Man Ram in Antarctica - © International Polar Foundation

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Live from Antarctica: One Prinoth is down

Another day begins in Utsteinen. It is 2 30 in the morning mind you. The traverse team returns, quietly sneaking back into camp. They have left one Prinoth behind and come back with eight containers.

I turn over and sleep some more. Then, at 6 00, Alain starts the generator and in a flash all hope of sleep is lost.

The traverse team attempts to get some sleep but cannot hold out for long either.

We have to put together a rescue party for the limping Prinoth. It is sitting out on the ice 75km north from here with a jammed track no one can figure out.

Frank Vercouillie, Olivier Graselli and Jos Van Hemelrijck are ready to go shortly after breakfast. Emily and Geoffroy provide them with a gourmet lunch basket with red wine, and chocolate (what? they are Belgians you know!)

The team radios in from 500m away to tell me that all is fine. This is a good team - they will be sure to keep in touch. It's like when your kids leave home: you hope they will write, but not all do, not because they don't care, but because not everyone has the habit.

Work on the ridge is going faster than I can record it. Yesterday, I went up to take a few pictures but got held up doing some stuff with an electric drill around the basement of the tower. By the time it was done, my camera was so cold it refused to function, so no pictures of the roof beam progress are available.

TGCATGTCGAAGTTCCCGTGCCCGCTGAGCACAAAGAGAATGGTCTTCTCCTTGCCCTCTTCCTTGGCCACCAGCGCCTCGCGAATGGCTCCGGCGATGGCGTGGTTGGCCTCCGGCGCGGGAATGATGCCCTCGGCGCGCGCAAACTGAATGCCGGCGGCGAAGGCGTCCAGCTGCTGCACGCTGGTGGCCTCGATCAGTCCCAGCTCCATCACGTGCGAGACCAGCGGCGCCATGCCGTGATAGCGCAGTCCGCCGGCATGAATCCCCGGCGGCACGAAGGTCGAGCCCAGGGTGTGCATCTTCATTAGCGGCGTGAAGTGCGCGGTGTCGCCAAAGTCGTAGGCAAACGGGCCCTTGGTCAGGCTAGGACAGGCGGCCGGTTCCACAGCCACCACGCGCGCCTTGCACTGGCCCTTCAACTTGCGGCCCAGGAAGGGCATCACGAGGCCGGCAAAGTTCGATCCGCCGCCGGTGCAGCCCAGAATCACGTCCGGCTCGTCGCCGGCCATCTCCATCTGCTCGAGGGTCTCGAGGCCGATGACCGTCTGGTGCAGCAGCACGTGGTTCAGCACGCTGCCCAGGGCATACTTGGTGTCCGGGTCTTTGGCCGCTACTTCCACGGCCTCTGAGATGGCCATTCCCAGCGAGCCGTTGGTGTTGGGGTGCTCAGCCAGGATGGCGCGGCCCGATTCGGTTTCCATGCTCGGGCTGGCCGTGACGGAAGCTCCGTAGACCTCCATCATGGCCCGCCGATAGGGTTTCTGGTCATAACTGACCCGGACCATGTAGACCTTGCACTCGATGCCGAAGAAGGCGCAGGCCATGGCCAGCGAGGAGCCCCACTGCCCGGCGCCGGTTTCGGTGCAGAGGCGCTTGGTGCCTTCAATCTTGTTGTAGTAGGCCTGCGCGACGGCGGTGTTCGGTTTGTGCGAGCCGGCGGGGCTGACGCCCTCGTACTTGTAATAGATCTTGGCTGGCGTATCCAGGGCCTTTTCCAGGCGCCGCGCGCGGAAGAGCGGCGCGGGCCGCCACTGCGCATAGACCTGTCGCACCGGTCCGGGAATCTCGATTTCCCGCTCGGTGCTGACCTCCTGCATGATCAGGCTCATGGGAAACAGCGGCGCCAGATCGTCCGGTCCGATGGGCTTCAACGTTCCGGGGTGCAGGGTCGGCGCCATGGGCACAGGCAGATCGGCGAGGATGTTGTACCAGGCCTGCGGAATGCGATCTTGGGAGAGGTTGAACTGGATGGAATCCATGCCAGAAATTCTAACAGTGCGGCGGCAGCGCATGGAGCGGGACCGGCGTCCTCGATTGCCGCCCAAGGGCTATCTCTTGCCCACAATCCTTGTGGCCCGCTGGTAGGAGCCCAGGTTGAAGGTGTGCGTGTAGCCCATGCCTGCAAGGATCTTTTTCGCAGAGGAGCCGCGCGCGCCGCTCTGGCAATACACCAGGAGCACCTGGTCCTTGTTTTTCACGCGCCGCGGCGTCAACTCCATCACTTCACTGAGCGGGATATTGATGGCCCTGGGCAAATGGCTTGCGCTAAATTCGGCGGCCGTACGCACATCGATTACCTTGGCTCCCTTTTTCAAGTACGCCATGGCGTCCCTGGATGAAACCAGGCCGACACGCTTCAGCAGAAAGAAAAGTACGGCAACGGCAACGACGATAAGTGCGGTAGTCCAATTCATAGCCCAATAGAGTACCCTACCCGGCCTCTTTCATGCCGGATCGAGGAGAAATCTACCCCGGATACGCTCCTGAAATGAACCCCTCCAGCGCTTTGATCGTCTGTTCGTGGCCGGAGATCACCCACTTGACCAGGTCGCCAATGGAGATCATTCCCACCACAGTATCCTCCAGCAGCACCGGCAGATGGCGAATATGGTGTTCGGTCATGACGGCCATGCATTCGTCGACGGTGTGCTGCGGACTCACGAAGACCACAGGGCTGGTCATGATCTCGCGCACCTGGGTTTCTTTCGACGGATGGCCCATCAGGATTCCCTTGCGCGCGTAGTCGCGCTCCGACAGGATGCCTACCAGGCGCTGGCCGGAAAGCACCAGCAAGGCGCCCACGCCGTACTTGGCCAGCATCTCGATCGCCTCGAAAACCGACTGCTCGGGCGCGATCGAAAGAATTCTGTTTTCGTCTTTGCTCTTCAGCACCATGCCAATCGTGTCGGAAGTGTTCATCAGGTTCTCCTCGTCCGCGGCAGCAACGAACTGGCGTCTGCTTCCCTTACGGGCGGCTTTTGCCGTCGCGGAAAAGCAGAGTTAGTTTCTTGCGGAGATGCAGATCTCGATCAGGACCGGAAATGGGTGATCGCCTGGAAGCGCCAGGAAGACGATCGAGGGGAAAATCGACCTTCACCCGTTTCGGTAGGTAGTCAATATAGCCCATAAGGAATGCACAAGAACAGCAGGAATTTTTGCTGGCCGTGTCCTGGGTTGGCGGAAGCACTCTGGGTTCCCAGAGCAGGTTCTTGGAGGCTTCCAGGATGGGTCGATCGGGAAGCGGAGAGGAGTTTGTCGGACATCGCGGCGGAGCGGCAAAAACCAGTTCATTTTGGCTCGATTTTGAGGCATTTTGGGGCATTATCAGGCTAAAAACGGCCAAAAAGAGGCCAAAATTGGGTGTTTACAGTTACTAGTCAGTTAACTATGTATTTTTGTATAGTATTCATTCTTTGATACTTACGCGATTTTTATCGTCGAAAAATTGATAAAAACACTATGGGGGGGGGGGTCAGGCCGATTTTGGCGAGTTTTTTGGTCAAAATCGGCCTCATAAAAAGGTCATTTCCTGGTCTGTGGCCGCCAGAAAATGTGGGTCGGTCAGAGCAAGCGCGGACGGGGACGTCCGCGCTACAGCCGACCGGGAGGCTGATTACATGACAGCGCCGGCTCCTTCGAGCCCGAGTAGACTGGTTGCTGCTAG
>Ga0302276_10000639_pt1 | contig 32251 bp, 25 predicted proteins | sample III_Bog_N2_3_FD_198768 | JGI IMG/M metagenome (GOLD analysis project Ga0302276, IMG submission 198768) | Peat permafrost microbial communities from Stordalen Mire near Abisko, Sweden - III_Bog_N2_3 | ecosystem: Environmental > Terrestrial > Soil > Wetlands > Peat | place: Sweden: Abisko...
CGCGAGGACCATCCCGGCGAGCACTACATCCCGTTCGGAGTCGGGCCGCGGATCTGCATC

They will be provided shortly. Patience.

However, in order to earn my keep, I will send you instead a scoop - the picture of the first Nepalese Sherpa in Antarctica, and if not in Antarctica, then in the Sor Rondanes.

I know that most of you are thrilling to the sight of this station that seems to be morphing into place at the speed of light. So are we, but I can tell you that it takes 14 hour days, without overtime, in the freezing cold. That is, except today, when it is really quite pleasant. Neumayer weather promised us snow and strong winds, but somehow it seems to have missed us and has probably got the Russians at Novo instead.

We have news for Prof. Shiraishi of the NIPR: their team of geologists will probably come through here on the 2nd of February. We are looking forward to the visit - we don't get many callers around here. The nearest neighbours are at 430km.

One expeditionary, having watched too many episodes of Prison Break on his i-Pod has been trying to devise an escape plan from the Utsteinen Gulag, but has come up against too many logistical issues. Hah! Nobody escapes before we finish the station....

44 containers left at Crown Bay. 6 traverses left to go. The heat is on.

Author: IPF

Picture: Man Ram in Antarctica - © International Polar Foundation

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